So, what did you write about this week?
See you again next time for another Top Ten Tuesday.

Booking Ahead: December 2020

Booking Ahead is an opportunity to glance through my never-ending TBR list/pile and select a few potential reads for the coming month. If I’m not reading books I love talking about books I’d like to read, so this post is a perfect excuse to do just that.

Welcome to another Booking Ahead. It’s time to look for a few potential reads for the month. I’d like to read at least three books if I can, which will mean I’ve read 30 books this year. Not a massive total but more than I probably expected.
I may pick up a couple of seasonal reads this month…

The Invisible Library (The Invisible Library #1) by Genevieve Cogman – I’m already reading this and am glad to have found a new series to read as I think it’s one I’m going to enjoy. Irene is a spy for a mysterious Library which houses books from many alternate realities and in this first story she’s sent to an alternate London to retrieve a certain book. Of course, nothing is ever easy, and so the adventure begins.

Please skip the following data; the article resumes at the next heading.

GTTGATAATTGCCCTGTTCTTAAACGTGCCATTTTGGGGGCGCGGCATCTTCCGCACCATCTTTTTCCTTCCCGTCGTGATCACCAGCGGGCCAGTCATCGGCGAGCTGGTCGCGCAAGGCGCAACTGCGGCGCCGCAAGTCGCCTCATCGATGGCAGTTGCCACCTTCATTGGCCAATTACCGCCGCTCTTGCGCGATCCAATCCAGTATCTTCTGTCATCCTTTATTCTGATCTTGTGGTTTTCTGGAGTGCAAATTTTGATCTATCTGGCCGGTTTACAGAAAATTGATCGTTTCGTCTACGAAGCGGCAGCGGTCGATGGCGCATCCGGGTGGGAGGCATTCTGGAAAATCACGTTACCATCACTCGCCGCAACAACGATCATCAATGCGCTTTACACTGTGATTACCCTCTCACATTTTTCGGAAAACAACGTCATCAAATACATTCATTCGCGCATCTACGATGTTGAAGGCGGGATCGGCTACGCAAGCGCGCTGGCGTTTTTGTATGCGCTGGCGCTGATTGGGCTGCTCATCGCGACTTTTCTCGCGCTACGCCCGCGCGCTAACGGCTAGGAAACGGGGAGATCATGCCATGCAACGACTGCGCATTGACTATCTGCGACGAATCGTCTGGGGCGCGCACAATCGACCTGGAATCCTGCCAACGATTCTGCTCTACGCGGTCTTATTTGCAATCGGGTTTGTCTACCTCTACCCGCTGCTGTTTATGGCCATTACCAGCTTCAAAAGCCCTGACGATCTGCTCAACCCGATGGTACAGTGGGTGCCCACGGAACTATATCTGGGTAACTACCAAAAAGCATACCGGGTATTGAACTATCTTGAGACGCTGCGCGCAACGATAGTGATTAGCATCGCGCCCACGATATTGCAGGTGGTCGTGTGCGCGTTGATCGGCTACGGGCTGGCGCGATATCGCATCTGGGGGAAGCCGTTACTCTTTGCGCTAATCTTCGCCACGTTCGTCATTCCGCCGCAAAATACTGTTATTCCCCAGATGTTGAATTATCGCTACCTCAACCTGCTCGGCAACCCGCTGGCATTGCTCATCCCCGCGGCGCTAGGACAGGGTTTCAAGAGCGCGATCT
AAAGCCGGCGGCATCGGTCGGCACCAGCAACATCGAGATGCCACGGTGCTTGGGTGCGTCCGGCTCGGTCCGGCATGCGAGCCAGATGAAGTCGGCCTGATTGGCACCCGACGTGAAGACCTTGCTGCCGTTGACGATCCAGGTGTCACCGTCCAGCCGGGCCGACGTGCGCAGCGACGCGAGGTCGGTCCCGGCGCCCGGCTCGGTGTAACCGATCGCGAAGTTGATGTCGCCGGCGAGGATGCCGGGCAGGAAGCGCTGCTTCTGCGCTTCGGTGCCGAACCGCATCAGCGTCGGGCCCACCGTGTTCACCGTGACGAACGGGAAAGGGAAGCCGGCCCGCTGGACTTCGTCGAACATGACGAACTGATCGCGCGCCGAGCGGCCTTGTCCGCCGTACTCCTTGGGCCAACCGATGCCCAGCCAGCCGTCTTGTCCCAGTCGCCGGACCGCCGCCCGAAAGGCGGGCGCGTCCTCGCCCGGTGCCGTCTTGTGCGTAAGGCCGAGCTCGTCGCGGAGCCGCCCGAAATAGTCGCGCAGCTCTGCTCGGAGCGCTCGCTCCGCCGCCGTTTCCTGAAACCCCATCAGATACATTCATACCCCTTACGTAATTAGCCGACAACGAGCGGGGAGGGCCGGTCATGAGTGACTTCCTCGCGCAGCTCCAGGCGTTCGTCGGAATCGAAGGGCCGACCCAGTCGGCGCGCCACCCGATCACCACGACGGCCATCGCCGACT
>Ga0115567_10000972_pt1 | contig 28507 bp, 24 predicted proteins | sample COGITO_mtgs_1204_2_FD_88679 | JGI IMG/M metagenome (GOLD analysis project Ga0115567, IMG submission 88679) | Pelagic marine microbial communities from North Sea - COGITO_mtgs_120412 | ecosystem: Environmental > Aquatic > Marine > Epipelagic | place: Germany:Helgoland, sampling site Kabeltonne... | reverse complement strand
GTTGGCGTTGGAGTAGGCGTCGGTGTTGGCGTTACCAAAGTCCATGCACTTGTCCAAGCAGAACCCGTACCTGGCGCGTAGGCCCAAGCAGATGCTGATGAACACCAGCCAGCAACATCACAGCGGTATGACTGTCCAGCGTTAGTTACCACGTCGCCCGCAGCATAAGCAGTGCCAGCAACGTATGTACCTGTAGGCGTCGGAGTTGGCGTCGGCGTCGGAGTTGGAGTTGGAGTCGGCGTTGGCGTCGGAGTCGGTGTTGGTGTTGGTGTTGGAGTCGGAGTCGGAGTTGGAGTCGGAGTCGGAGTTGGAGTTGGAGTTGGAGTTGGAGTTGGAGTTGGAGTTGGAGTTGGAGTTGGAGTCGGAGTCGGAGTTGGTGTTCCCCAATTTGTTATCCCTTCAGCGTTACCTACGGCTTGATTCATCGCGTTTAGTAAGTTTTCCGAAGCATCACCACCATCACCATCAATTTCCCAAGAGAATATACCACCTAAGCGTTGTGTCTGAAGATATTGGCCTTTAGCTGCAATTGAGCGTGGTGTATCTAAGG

Christmas at Wynter House by Emily Harvale – Neva Grey is looking forward to spending a quiet Christmas with her family in the cosy cottage they’ve rented in the picture-postcard village of Wyntersleap. Nestled between rolling hills and a gently burbling river, it’s going to be idyllic.

Except it’s not. Torrential rain causes the river to burst its banks and the quaint little village isn’t quite so cosy with water lapping at the doors. Add to that a power cut and a sudden blizzard and Christmas is looking bleak … until gorgeous Adam Wynter invites them all to Wynter House.

Although not everyone is happy to share the ancestral home. Adam’s elder brother, Rafe is less than pleased. Their grandmother, Olivia extends a grudging welcome. And for Carruthers, the oddly arrogant butler, unexpected guests are a Christmas surprise he could do without. Especially one as troublesome as Neva’s eight-year-old niece.

But something’s not quite right at Wynter House. What is Rafe intent on hiding behind the locked doors of the old barn? And what really happened to his first wife? It’s a good thing Neva has a sense of humour. She’s going to need it this Christmas at Wynter House.

The past couple of years have seen me reach for a seasonal Agatha Christie novel during December. I’ve read The Adventure of the Christmas Pudding and Hercule Poirot’s Christmas, so this year my choice may be…